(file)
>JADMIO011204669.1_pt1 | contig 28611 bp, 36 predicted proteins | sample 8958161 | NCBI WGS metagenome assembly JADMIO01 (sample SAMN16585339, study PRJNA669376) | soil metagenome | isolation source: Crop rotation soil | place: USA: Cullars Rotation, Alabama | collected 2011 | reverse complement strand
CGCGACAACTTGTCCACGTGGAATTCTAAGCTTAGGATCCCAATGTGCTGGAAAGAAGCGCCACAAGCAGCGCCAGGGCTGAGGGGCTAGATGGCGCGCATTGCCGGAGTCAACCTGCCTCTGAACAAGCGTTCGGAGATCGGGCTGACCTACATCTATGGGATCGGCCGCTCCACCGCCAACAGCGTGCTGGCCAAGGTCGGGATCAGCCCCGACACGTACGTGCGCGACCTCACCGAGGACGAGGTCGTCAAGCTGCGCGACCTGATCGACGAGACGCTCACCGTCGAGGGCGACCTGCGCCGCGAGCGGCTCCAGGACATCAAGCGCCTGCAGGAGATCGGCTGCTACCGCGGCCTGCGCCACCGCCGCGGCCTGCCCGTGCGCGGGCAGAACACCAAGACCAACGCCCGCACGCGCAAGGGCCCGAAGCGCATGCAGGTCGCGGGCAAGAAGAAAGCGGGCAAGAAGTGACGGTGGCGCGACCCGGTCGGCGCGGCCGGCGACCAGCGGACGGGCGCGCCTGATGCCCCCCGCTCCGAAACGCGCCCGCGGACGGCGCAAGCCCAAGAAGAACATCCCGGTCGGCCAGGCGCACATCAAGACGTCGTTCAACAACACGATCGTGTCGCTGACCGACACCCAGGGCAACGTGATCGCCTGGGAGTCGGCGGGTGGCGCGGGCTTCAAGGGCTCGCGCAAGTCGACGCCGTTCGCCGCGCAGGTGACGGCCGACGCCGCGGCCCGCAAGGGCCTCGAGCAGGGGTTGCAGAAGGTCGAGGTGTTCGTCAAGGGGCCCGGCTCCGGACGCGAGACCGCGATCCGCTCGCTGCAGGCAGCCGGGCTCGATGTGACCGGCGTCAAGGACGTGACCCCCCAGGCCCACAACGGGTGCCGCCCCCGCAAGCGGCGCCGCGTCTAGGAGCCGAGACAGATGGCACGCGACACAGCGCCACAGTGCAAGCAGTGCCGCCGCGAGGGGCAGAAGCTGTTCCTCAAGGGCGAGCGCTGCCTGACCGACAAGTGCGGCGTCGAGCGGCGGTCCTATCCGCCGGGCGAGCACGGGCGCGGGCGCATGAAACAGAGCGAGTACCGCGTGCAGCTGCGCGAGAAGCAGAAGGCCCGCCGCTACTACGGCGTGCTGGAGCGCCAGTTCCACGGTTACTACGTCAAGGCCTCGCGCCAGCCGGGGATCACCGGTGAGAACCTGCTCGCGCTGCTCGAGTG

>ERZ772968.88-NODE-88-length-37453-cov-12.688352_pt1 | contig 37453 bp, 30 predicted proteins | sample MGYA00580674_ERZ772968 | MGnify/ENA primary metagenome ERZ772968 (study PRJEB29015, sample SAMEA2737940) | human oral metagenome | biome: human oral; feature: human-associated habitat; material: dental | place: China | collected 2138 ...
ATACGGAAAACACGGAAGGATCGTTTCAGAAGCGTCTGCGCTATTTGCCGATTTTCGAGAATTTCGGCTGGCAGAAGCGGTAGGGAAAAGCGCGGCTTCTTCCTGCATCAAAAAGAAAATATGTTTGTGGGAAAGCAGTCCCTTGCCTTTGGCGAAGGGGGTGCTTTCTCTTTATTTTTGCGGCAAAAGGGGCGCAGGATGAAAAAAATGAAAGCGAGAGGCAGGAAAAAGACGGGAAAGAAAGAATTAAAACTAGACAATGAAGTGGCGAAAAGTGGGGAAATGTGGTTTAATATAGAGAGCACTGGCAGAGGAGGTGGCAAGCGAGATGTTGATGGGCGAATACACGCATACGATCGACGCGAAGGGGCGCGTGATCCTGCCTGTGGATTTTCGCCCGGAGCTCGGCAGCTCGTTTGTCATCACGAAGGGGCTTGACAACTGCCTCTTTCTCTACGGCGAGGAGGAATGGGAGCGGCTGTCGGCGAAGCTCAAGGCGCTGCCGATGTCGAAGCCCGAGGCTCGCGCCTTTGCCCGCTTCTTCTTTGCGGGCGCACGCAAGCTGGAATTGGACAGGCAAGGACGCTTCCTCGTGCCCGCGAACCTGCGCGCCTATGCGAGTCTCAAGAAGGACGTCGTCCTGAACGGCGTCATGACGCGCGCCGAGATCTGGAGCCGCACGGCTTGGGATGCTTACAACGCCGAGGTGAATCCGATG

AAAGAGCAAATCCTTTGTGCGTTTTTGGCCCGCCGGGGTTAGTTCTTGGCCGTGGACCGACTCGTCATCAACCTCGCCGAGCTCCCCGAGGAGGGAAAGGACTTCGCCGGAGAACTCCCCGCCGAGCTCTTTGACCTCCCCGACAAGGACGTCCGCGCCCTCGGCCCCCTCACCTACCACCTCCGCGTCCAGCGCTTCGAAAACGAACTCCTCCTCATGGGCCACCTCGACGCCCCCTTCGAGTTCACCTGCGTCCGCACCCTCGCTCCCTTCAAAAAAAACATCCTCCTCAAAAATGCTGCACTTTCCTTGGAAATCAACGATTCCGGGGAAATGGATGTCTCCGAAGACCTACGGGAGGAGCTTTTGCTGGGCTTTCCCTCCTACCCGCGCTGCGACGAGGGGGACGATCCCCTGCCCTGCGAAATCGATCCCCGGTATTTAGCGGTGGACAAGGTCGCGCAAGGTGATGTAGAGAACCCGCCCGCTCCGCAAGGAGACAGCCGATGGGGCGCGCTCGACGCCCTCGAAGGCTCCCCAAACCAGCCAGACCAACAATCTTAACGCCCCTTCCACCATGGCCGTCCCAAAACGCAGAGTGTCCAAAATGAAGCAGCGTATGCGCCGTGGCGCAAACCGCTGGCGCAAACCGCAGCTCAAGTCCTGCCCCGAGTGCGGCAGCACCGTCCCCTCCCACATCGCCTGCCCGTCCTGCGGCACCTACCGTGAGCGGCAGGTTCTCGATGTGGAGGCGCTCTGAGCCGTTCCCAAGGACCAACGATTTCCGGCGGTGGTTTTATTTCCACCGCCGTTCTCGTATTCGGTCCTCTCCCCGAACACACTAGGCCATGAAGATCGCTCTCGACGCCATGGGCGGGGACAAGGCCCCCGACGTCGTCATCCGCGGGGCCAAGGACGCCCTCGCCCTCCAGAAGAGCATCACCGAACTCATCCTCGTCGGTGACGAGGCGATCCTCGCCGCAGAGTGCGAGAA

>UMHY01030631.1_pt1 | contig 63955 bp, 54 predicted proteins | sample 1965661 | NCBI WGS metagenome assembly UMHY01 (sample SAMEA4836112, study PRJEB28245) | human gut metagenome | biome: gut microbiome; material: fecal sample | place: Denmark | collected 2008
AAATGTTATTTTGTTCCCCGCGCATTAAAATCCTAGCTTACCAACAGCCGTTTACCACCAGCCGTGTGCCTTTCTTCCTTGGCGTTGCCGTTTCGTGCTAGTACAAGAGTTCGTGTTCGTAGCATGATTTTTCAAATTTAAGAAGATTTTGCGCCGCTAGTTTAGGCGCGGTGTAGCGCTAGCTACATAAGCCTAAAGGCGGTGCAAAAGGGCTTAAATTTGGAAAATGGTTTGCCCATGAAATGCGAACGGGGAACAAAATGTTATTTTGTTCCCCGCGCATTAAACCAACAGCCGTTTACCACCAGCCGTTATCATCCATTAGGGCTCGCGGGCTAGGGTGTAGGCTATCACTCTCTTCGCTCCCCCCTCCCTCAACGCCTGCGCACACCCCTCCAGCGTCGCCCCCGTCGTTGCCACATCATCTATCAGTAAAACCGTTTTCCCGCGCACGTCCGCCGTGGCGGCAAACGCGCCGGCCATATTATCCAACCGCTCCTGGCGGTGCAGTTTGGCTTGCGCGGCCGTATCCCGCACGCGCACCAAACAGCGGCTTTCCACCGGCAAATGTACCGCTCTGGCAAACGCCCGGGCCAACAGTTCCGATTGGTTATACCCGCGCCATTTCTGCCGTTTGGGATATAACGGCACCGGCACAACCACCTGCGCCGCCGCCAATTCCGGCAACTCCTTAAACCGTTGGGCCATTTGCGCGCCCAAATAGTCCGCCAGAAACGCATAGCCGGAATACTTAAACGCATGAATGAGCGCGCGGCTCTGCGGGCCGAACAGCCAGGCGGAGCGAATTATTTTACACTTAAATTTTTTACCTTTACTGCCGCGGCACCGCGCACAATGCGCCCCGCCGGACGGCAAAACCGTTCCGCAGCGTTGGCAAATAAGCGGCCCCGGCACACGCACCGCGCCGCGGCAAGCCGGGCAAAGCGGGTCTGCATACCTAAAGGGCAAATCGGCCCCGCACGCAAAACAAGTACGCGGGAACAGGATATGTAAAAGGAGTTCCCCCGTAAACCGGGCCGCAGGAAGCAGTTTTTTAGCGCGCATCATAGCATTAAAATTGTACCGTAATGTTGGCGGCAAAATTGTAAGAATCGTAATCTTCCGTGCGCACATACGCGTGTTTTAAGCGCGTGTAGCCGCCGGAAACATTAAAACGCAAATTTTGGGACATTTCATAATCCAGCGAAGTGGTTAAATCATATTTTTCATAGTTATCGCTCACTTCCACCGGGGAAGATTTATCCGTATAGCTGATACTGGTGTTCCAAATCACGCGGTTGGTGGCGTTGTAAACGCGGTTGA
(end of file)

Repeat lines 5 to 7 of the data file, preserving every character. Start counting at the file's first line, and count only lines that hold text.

AAAGAGCAAATCCTTTGTGCGTTTTTGGCCCGCCGGGGTTAGTTCTTGGCCGTGGACCGACTCGTCATCAACCTCGCCGAGCTCCCCGAGGAGGGAAAGGACTTCGCCGGAGAACTCCCCGCCGAGCTCTTTGACCTCCCCGACAAGGACGTCCGCGCCCTCGGCCCCCTCACCTACCACCTCCGCGTCCAGCGCTTCGAAAACGAACTCCTCCTCATGGGCCACCTCGACGCCCCCTTCGAGTTCACCTGCGTCCGCACCCTCGCTCCCTTCAAAAAAAACATCCTCCTCAAAAATGCTGCACTTTCCTTGGAAATCAACGATTCCGGGGAAATGGATGTCTCCGAAGACCTACGGGAGGAGCTTTTGCTGGGCTTTCCCTCCTACCCGCGCTGCGACGAGGGGGACGATCCCCTGCCCTGCGAAATCGATCCCCGGTATTTAGCGGTGGACAAGGTCGCGCAAGGTGATGTAGAGAACCCGCCCGCTCCGCAAGGAGACAGCCGATGGGGCGCGCTCGACGCCCTCGAAGGCTCCCCAAACCAGCCAGACCAACAATCTTAACGCCCCTTCCACCATGGCCGTCCCAAAACGCAGAGTGTCCAAAATGAAGCAGCGTATGCGCCGTGGCGCAAACCGCTGGCGCAAACCGCAGCTCAAGTCCTGCCCCGAGTGCGGCAGCACCGTCCCCTCCCACATCGCCTGCCCGTCCTGCGGCACCTACCGTGAGCGGCAGGTTCTCGATGTGGAGGCGCTCTGAGCCGTTCCCAAGGACCAACGATTTCCGGCGGTGGTTTTATTTCCACCGCCGTTCTCGTATTCGGTCCTCTCCCCGAACACACTAGGCCATGAAGATCGCTCTCGACGCCATGGGCGGGGACAAGGCCCCCGACGTCGTCATCCGCGGGGCCAAGGACGCCCTCGCCCTCCAGAAGAGCATCACCGAACTCATCCTCGTCGGTGACGAGGCGATCCTCGCCGCAGAGTGCGAGAA

>UMHY01030631.1_pt1 | contig 63955 bp, 54 predicted proteins | sample 1965661 | NCBI WGS metagenome assembly UMHY01 (sample SAMEA4836112, study PRJEB28245) | human gut metagenome | biome: gut microbiome; material: fecal sample | place: Denmark | collected 2008
AAATGTTATTTTGTTCCCCGCGCATTAAAATCCTAGCTTACCAACAGCCGTTTACCACCAGCCGTGTGCCTTTCTTCCTTGGCGTTGCCGTTTCGTGCTAGTACAAGAGTTCGTGTTCGTAGCATGATTTTTCAAATTTAAGAAGATTTTGCGCCGCTAGTTTAGGCGCGGTGTAGCGCTAGCTACATAAGCCTAAAGGCGGTGCAAAAGGGCTTAAATTTGGAAAATGGTTTGCCCATGAAATGCGAACGGGGAACAAAATGTTATTTTGTTCCCCGCGCATTAAACCAACAGCCGTTTACCACCAGCCGTTATCATCCATTAGGGCTCGCGGGCTAGGGTGTAGGCTATCACTCTCTTCGCTCCCCCCTCCCTCAACGCCTGCGCACACCCCTCCAGCGTCGCCCCCGTCGTTGCCACATCATCTATCAGTAAAACCGTTTTCCCGCGCACGTCCGCCGTGGCGGCAAACGCGCCGGCCATATTATCCAACCGCTCCTGGCGGTGCAGTTTGGCTTGCGCGGCCGTATCCCGCACGCGCACCAAACAGCGGCTTTCCACCGGCAAATGTACCGCTCTGGCAAACGCCCGGGCCAACAGTTCCGATTGGTTATACCCGCGCCATTTCTGCCGTTTGGGATATAACGGCACCGGCACAACCACCTGCGCCGCCGCCAATTCCGGCAACTCCTTAAACCGTTGGGCCATTTGCGCGCCCAAATAGTCCGCCAGAAACGCATAGCCGGAATACTTAAACGCATGAATGAGCGCGCGGCTCTGCGGGCCGAACAGCCAGGCGGAGCGAATTATTTTACACTTAAATTTTTTACCTTTACTGCCGCGGCACCGCGCACAATGCGCCCCGCCGGACGGCAAAACCGTTCCGCAGCGTTGGCAAATAAGCGGCCCCGGCACACGCACCGCGCCGCGGCAAGCCGGGCAAAGCGGGTCTGCATACCTAAAGGGCAAATCGGCCCCGCACGCAAAACAAGTACGCGGGAACAGGATATGTAAAAGGAGTTCCCCCGTAAACCGGGCCGCAGGAAGCAGTTTTTTAGCGCGCATCATAGCATTAAAATTGTACCGTAATGTTGGCGGCAAAATTGTAAGAATCGTAATCTTCCGTGCGCACATACGCGTGTTTTAAGCGCGTGTAGCCGCCGGAAACATTAAAACGCAAATTTTGGGACATTTCATAATCCAGCGAAGTGGTTAAATCATATTTTTCATAGTTATCGCTCACTTCCACCGGGGAAGATTTATCCGTATAGCTGATACTGGTGTTCCAAATCACGCGGTTGGTGGCGTTGTAAACGCGGTTGA